What was your inspiration for founding Fruition Farms and Dairy?
“Part of the whole Fruition Farms idea was not only understanding the source of the food, but also understanding how artisanal products are produced—and just continuing education for myself as well as my staff. Traveling around and cooking for 20+ years, there are only so many ways you can cook a piece of meat or fish, and, for me, I didn’t understand where that food was coming from.
“As far as the sheep dairy, being a chef in Colorado we’re very proud of our lamb. If you go to the nicest restaurants in New York or San Francisco and order lamb, chances are it’s from Colorado. I thought it was always kind of weird that we made these awesome lamb dishes as chefs—and then finished them with goat cheese. So without an artisanal sheep dairy in the state of Colorado I thought there was a need for that type of product. Europe has been making sheep’s milk cheeses for hundreds of years, but the first sheep ever milked in this country was in 1985 as part of a research project at the University of Minnesota. That should tell you it’s a fairly young industry in this country. Those ideas combined are what inspired me to open a sheep dairy.”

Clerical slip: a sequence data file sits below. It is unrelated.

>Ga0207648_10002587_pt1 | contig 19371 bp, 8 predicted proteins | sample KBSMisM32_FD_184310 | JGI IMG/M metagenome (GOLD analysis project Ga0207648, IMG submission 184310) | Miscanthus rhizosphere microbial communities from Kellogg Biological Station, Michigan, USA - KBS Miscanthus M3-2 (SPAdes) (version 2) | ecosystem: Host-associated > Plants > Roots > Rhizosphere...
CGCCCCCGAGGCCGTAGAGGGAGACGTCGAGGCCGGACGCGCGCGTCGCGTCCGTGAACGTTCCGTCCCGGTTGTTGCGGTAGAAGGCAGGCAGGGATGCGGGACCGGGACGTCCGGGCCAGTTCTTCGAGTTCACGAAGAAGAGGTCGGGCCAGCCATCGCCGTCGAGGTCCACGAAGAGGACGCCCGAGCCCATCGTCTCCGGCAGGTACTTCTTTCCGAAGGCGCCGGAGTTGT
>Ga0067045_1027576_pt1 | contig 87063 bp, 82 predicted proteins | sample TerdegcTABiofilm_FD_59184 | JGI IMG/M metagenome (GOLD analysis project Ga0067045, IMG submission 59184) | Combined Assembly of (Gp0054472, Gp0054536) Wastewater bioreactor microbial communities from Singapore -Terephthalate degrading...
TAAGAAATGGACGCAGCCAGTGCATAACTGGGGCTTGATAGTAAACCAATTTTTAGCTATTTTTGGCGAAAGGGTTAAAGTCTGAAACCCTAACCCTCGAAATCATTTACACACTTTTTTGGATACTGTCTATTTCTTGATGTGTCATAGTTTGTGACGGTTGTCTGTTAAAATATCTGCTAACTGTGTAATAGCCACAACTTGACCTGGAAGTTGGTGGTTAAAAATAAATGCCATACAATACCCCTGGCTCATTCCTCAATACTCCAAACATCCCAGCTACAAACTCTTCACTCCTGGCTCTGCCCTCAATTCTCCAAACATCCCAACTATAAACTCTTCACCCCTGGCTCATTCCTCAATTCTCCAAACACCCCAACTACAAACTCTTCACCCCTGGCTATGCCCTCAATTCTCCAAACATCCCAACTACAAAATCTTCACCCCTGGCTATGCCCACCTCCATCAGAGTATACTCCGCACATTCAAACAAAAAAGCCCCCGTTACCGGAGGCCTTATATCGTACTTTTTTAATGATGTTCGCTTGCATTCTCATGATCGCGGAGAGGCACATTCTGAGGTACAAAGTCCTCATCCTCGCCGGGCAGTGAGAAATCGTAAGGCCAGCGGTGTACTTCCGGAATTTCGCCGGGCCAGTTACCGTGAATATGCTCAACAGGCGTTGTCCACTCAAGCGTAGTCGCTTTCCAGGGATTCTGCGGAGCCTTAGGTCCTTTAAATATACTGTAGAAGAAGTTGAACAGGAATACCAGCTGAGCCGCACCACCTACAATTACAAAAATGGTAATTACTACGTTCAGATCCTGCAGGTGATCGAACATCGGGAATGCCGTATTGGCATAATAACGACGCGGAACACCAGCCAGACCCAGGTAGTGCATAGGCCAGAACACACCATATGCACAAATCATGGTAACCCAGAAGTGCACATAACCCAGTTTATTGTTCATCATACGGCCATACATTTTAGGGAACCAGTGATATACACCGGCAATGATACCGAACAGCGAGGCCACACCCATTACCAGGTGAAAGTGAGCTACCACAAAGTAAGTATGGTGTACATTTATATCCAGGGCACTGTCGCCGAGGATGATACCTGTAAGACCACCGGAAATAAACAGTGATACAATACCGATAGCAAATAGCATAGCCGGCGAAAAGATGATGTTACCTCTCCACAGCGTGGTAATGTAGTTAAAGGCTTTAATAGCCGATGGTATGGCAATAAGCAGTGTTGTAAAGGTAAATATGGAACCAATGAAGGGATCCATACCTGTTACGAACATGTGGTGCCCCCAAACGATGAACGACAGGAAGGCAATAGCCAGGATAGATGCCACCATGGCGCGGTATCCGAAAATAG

Fruition Farms was established in 2009. Does this mean you’re still something of a farming novice?
“I don’t have any background in farming. I’ve had some small gardens and pots of herbs, but didn’t have a background in cheese making, animal husbandry, growing produce, raising bees—none of it. So, again, it’s really just about continuing education. Once we feel like we have our heads wrapped around one thing we’ll begin experimenting with beans or start raising a few pigs or something like that.”
How do you integrate principles of sustainability into your farming and animal husbandry practices?
“By taking kitchen vegetable scraps and egg shells to the farm compost, and using the whey from the cheese to feed the pigs, as well as for various cooking techniques in the restaurant, things like that. We’re making sure that relationship is always open.”